How The Farm Bill Failed (POLITICO, June 23, 2013). Welfare was at the heart of the debate over the latest farm bill that inevitably failed. Generally, Republicans like to see welfare cuts and Democrats support added benefits. Compromise about the farm bill was hard to reach in part due to a rather radical bill amendment by Steve Southerland (R-Fla.). This would enact welfare reforms that would give states half of any savings that resulted from cutting food stamps, which progressives say “would shift SNAP’s basic purpose from feeding hungry people to lining state coffers.
Growing Pains: The Farm Bill’s Failure (Economist, June 21, 2013). “Why has the farm bill become so politically indigestible in the House?” Bi-partisan disputes over the budget deficit seem to be the main concern—primarily regarding funds to food stamps. Ultimately what killed the bill were two amendments that simply asked too much and lost many Democratic votes.
Opposition To House Farm Bill Spans Political Spectrum (NY Times, June 17, 2013). Both red and blue advocacy groups are lining up in opposition to the House Farm Bill. They stress that the current bill benefits wealthy corporate farmers and insurance subsidies that fail to guarantee farmers’ income.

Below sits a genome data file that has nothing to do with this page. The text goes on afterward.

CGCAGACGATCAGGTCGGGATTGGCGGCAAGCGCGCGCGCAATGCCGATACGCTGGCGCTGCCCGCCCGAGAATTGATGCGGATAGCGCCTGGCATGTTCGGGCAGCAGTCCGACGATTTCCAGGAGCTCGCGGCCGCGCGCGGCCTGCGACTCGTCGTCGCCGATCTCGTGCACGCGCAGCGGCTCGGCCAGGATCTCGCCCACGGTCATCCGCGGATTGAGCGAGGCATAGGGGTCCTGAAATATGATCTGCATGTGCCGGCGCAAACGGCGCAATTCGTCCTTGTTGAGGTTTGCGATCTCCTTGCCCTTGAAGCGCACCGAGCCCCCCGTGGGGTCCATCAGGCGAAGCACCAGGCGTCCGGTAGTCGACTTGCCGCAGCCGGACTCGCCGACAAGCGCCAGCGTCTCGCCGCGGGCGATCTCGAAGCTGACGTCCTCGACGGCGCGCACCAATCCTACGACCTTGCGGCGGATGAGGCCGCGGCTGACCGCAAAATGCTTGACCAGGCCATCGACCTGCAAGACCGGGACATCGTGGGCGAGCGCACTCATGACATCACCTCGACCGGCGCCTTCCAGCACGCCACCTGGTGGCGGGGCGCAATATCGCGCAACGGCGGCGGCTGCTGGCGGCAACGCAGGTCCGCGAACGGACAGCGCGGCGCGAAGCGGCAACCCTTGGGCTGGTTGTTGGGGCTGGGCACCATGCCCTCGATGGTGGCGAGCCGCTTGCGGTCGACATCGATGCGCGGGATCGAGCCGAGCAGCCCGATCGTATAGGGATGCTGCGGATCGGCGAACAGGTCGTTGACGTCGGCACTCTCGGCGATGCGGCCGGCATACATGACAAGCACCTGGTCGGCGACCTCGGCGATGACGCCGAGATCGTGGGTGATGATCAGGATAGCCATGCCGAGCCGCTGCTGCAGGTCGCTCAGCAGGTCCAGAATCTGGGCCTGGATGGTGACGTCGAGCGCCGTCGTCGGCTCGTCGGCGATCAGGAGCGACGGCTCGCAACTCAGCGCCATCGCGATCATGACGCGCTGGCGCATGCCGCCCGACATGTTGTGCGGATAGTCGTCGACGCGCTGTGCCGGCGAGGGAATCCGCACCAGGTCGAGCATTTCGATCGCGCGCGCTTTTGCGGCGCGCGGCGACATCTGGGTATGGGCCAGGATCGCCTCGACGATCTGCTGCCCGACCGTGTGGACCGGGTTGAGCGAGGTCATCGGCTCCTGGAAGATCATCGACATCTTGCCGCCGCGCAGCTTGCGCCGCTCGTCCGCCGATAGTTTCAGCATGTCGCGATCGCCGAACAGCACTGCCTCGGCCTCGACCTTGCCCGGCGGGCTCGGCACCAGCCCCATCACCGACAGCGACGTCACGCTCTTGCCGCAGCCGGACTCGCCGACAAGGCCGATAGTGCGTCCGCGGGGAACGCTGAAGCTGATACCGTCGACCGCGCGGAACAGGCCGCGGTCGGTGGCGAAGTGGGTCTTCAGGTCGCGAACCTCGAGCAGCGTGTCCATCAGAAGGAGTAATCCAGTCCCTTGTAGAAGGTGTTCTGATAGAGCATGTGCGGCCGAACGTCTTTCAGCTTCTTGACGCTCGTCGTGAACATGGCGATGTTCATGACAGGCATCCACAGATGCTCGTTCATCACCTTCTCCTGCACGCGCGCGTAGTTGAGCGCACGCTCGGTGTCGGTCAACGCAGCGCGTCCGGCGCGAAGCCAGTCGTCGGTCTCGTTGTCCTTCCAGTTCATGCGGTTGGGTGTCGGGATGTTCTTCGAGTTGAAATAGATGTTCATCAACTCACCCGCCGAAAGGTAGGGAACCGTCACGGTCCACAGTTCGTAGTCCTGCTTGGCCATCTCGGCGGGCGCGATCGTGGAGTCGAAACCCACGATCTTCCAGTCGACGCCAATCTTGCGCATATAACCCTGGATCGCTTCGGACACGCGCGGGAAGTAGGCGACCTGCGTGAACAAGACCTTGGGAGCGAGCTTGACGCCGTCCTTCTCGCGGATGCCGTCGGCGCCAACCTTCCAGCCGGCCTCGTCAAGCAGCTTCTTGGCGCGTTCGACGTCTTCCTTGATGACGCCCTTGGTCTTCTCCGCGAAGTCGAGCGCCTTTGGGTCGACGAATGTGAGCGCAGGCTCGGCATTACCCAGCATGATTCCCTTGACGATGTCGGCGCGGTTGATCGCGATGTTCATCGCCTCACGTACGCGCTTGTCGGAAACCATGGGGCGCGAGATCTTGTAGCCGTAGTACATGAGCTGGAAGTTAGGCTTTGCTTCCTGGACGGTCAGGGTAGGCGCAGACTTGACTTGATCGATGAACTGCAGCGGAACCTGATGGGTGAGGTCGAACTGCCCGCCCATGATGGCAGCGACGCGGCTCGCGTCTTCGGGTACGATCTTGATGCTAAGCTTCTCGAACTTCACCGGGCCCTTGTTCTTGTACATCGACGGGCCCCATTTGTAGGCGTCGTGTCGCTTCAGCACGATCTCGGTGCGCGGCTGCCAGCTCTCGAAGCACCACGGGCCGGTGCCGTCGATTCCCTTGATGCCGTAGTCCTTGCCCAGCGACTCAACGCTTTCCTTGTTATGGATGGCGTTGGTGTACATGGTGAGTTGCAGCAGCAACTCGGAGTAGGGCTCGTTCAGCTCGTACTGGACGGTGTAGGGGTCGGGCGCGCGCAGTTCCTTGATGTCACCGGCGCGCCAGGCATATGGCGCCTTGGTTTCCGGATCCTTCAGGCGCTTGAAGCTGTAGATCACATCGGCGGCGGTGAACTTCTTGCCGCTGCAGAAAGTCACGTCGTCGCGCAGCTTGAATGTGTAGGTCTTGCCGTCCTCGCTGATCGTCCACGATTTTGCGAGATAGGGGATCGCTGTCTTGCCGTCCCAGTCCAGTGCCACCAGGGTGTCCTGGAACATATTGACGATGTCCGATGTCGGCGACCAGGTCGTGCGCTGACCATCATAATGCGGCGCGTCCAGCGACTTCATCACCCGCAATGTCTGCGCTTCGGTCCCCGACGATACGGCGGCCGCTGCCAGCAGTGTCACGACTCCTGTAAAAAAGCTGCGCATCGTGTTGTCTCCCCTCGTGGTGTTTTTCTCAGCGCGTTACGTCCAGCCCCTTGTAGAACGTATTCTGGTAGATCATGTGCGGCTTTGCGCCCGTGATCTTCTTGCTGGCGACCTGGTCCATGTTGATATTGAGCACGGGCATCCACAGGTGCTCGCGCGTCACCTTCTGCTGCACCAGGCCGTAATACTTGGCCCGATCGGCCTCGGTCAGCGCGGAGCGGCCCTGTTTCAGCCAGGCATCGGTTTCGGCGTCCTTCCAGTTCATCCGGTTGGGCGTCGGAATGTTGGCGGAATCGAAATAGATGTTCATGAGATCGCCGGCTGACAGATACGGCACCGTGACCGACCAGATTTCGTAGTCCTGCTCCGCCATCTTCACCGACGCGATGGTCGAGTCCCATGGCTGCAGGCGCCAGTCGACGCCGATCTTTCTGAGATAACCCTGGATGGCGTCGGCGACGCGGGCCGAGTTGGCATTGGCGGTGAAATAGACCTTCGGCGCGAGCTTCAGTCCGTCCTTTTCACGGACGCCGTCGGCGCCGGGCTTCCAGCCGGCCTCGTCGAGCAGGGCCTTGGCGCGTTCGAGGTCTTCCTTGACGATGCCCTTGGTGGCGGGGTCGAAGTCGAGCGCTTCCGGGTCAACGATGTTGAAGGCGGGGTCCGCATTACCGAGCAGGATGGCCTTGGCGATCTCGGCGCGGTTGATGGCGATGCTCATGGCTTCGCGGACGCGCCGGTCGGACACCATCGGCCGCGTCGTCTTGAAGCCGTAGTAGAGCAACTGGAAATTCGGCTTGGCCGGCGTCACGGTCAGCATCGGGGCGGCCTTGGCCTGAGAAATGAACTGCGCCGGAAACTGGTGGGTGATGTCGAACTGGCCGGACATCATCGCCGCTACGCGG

Senate passes half-trillion dollar farm bill that would cut some subsidies, expand others (AP, Washington Post, June 10, 2013). The senate issued a crop insurance expansion to boost subsidies for Southern rice and peanut farmers. The bill further benefits Midwestern corn and soybean growers, who receive more subsidies than other farmers. Critics say, “the bill would subsidize large corporate farms when farm country is in the middle of an economic boom.”